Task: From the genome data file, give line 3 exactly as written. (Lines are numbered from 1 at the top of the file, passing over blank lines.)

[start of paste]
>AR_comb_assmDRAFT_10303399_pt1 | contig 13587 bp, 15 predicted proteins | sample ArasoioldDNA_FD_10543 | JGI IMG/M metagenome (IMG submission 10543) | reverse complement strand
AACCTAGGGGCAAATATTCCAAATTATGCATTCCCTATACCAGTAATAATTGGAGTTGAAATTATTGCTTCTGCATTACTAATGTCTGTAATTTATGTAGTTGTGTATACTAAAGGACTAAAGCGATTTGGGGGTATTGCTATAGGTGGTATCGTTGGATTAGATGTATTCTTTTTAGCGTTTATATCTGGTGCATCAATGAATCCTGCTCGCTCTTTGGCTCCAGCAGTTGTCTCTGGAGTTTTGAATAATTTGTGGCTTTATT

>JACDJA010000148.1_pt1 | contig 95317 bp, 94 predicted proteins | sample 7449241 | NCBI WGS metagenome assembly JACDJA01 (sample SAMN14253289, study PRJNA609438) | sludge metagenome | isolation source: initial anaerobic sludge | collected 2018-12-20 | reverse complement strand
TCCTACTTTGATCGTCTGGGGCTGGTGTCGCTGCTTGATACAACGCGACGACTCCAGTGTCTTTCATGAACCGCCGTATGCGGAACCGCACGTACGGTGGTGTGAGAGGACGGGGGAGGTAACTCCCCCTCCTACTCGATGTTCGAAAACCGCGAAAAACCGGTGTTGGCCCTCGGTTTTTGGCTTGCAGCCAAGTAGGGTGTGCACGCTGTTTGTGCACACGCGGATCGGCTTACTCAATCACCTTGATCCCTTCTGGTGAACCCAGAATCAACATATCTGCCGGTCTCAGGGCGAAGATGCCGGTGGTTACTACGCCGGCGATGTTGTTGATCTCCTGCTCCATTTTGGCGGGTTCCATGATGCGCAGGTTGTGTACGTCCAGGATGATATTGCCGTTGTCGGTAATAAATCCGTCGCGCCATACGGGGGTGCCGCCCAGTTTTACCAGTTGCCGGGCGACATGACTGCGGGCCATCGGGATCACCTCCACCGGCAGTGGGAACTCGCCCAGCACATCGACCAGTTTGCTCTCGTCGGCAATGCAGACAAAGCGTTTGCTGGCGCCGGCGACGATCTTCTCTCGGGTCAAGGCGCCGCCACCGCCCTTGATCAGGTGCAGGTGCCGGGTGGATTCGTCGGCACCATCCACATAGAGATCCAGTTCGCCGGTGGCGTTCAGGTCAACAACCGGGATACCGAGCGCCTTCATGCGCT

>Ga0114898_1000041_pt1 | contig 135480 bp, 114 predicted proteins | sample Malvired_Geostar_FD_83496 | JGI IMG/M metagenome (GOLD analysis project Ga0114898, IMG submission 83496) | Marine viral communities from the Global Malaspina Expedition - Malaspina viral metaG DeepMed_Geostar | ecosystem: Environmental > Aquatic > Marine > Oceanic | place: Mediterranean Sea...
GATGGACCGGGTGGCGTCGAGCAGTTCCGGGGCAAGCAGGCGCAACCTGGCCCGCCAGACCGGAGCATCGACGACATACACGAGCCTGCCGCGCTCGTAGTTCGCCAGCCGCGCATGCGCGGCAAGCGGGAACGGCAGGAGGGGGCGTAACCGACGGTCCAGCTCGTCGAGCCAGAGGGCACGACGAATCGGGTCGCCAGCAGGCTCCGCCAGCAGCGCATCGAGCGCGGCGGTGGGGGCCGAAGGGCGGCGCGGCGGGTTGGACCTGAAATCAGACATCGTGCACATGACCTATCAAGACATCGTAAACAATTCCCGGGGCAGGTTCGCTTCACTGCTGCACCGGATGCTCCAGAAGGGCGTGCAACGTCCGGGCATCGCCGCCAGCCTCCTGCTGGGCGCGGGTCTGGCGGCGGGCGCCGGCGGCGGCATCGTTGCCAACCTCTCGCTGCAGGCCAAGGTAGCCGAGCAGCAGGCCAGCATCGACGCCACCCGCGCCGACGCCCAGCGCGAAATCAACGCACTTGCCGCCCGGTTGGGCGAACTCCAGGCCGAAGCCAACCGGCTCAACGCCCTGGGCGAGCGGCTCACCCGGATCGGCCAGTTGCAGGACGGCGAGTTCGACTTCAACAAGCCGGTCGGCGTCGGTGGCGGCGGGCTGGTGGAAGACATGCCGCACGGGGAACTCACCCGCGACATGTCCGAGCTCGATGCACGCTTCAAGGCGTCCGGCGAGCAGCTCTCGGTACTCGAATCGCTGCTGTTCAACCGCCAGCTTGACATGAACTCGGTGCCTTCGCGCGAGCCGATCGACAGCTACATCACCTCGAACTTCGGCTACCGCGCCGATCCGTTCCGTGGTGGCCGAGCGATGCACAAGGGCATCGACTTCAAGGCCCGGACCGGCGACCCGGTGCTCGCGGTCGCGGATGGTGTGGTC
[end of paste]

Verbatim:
>JACDJA010000148.1_pt1 | contig 95317 bp, 94 predicted proteins | sample 7449241 | NCBI WGS metagenome assembly JACDJA01 (sample SAMN14253289, study PRJNA609438) | sludge metagenome | isolation source: initial anaerobic sludge | collected 2018-12-20 | reverse complement strand